IDEAS home Printed from https://ideas.repec.org/
MyIDEAS: Login to save this paper or follow this series

Designing the Inequality-Adjusted Human Development Index (IHDI)

  • Sabina Alkire

    ()

    (Oxford Poverty and Human Development Initiative at Oxford University)

  • James Foster

    ()

    (George Washington University and Oxford Poverty & Human Development Initiative)

As a measure of wellbeing, national income misses variations in the things income can and cannot buy. It also misses variations in people’s claim on that aggregate income. The Human Development Index attempts to address the first weakness by incorporating two additional dimensions, health and education, into its informational bases. However, the second weakness, inequality, is ignored by the traditional HDI. In practical terms this means that any two countries having the same mean achievements will have the same HDI values even if they have very different distributions of achievements. This calls into question the accuracy of the HDI as a reflection of people’s actual achievements. This paper proposes a method for adjusting the HDI to reflect the distribution of human development achievements across the population, and across dimensions. We begin with a discussion of the proposed indices in an idealized setting where variables and their scales have been identified and the data are available. We then address the practical issues that must be addressed when applying these methods to real data. The final section presents and evaluates another related approach.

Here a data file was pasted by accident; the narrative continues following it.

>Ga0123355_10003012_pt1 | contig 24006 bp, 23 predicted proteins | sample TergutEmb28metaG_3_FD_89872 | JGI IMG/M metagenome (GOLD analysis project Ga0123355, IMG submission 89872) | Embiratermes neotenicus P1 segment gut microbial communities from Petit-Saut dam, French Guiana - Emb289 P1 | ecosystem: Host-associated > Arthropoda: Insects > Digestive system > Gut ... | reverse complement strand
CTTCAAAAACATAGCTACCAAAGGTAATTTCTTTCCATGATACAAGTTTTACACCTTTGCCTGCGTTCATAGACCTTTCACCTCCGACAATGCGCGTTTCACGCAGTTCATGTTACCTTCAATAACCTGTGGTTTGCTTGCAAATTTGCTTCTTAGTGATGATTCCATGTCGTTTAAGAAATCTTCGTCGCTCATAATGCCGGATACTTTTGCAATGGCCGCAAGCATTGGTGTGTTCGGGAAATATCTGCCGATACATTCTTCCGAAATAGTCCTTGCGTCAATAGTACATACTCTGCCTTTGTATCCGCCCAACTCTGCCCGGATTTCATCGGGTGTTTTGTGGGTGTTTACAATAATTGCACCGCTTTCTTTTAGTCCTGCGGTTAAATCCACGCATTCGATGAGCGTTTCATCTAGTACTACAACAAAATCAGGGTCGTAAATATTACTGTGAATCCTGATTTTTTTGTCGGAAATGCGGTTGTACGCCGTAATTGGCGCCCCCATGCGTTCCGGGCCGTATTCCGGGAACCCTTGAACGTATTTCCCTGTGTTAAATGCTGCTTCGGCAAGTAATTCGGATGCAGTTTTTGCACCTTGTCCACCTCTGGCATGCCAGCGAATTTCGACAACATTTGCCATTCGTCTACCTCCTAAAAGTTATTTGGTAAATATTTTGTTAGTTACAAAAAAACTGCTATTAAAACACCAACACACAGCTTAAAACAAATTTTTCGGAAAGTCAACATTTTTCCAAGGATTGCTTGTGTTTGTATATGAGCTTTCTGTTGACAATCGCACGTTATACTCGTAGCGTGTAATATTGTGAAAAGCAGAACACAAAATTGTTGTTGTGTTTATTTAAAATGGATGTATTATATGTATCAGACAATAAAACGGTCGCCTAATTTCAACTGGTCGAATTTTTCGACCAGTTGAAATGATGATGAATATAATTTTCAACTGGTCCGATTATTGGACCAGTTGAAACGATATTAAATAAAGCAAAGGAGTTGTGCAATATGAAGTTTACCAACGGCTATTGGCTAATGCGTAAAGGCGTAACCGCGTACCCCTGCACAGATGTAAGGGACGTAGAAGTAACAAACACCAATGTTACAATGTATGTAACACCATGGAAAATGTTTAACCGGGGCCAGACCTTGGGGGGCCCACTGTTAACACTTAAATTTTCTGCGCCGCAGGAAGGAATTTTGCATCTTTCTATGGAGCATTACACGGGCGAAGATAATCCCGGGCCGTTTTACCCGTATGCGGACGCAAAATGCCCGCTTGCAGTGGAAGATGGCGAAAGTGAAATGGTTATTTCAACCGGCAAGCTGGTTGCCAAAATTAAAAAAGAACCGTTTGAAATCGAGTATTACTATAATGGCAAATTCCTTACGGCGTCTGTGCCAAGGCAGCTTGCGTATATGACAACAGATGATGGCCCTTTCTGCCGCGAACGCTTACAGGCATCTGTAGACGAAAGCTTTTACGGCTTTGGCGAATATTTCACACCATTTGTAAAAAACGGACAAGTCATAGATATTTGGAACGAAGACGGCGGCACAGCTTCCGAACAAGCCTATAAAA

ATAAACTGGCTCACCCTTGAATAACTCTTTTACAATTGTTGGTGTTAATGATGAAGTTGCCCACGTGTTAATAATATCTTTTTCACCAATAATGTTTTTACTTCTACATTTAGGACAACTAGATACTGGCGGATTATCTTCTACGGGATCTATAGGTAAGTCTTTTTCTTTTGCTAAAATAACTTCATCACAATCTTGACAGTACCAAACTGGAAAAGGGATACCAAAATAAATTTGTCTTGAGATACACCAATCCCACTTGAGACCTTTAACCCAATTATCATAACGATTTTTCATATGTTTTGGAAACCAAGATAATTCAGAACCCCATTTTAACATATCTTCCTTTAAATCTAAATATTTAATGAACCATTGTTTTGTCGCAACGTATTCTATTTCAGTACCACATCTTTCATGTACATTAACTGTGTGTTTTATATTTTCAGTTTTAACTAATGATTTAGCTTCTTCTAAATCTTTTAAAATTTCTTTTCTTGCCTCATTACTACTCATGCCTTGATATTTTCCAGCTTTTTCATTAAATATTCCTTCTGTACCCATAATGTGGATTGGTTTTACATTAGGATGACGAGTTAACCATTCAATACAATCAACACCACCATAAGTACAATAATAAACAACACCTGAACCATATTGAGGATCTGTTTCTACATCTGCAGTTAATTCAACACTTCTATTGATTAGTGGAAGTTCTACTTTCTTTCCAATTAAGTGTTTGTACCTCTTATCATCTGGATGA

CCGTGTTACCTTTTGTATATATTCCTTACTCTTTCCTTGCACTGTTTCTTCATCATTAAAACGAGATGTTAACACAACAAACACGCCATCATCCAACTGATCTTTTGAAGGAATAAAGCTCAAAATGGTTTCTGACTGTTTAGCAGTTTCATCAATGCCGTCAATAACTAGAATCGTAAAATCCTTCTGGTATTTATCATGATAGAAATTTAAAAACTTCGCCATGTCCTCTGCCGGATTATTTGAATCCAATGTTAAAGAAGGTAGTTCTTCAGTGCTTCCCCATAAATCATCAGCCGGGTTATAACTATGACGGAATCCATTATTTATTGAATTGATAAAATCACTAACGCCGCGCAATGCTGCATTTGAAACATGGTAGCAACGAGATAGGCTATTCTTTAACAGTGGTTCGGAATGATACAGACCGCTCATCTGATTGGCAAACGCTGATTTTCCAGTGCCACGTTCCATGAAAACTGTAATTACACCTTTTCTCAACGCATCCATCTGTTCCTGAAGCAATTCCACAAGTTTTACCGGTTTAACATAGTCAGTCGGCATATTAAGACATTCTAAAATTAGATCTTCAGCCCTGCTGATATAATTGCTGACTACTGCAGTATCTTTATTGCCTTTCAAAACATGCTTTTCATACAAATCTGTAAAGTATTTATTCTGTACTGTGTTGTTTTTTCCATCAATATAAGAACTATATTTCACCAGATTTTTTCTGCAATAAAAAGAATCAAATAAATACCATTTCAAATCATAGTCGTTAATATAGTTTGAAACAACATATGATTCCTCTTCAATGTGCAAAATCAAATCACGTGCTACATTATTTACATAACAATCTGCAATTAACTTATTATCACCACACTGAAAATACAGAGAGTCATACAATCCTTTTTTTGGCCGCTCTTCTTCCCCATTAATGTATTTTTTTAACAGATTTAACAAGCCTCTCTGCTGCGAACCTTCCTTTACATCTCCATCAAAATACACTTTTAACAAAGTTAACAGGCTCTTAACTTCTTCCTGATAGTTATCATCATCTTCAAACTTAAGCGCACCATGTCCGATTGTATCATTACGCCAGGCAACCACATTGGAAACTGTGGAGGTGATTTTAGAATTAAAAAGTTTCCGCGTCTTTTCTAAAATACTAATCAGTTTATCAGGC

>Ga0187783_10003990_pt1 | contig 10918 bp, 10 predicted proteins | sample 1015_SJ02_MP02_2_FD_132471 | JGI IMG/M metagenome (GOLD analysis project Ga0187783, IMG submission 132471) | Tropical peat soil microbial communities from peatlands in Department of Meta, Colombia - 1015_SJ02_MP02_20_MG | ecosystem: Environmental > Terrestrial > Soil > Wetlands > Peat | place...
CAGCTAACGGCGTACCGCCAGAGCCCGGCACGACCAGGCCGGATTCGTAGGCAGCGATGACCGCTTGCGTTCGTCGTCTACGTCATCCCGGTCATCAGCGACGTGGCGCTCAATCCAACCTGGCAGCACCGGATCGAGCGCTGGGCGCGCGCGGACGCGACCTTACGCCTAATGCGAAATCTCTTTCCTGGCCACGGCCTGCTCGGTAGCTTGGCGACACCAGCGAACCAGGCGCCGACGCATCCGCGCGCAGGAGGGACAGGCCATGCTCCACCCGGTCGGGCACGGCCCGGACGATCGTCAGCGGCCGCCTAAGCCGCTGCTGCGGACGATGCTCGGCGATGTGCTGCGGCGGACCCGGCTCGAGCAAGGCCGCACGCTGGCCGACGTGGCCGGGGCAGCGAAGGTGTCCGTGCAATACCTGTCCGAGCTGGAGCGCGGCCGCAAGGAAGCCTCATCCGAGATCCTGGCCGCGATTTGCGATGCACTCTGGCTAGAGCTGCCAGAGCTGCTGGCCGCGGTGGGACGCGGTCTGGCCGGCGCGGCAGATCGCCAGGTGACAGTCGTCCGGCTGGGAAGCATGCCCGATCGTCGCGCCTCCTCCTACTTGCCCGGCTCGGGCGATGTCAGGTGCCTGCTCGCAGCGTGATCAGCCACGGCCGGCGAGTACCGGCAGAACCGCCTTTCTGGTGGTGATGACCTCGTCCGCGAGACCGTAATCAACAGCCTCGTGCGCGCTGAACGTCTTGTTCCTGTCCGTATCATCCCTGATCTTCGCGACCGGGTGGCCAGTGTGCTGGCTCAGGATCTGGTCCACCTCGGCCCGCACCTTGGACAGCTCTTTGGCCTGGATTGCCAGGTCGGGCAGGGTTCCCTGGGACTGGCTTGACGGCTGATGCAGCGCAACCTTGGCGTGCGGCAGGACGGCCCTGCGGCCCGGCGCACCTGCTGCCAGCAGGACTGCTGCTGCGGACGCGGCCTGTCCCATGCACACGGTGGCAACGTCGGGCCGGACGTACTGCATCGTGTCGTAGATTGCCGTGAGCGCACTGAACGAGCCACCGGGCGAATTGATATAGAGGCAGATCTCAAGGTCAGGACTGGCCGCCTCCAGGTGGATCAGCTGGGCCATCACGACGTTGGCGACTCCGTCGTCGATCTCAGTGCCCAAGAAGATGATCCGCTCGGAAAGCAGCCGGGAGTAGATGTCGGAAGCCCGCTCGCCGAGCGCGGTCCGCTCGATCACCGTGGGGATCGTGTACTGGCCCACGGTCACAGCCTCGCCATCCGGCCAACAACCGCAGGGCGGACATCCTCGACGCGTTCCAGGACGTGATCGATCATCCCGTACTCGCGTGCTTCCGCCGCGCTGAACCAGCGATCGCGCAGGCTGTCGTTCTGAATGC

If you experience problems downloading a file, check if you have the proper application to view it first. In case of further problems read the IDEAS help page. Note that these files are not on the IDEAS site. Please be patient as the files may be large.

File URL: http://hdr.undp.org/en/reports/global/hdr2010/papers/HDRP_2010_28.pdf
Download Restriction: no

Paper provided by Human Development Report Office (HDRO), United Nations Development Programme (UNDP) in its series Human Development Research Papers (2009 to present) with number HDRP-2010-28.

as
in new window

Length: 50 pages
Date of creation: Oct 2010
Date of revision:
Publication status: Published as background research for the 2010 Human Development Report.
Handle: RePEc:hdr:papers:hdrp-2010-28
Contact details of provider: Postal: 304 E 45th Street, FF-12th Floor, New York, NY, 10017
Phone: +1-212-906-3661
Fax: +1-212-906-5161
Web page: http://hdr.undp.orgEmail:


More information through EDIRC

References listed on IDEAS
Please report citation or reference errors to , or , if you are the registered author of the cited work, log in to your RePEc Author Service profile, click on "citations" and make appropriate adjustments.:

as in new window
  1. Angus Deaton & Salman Zaidi, 2002. "Guidelines for Constructing Consumption Aggregates for Welfare Analysis," World Bank Publications, The World Bank, number 14101, October.
  2. Dowrick, Steve & Dunlop, Yvonne & Quiggin, John, 2003. "Social indicators and comparisons of living standards," Journal of Development Economics, Elsevier, vol. 70(2), pages 501-529, April.
  3. Laurens Cherchye & Wim Moesen & Tom Van Puyenbroeck, 2003. "Legitimately Diverse, yet Comparable: On Synthesising Social Inclusion Performance in the EU," Public Economics Working Paper Series ces0301, Katholieke Universiteit Leuven, Centrum voor Economische Studiën, Working Group Public Economics.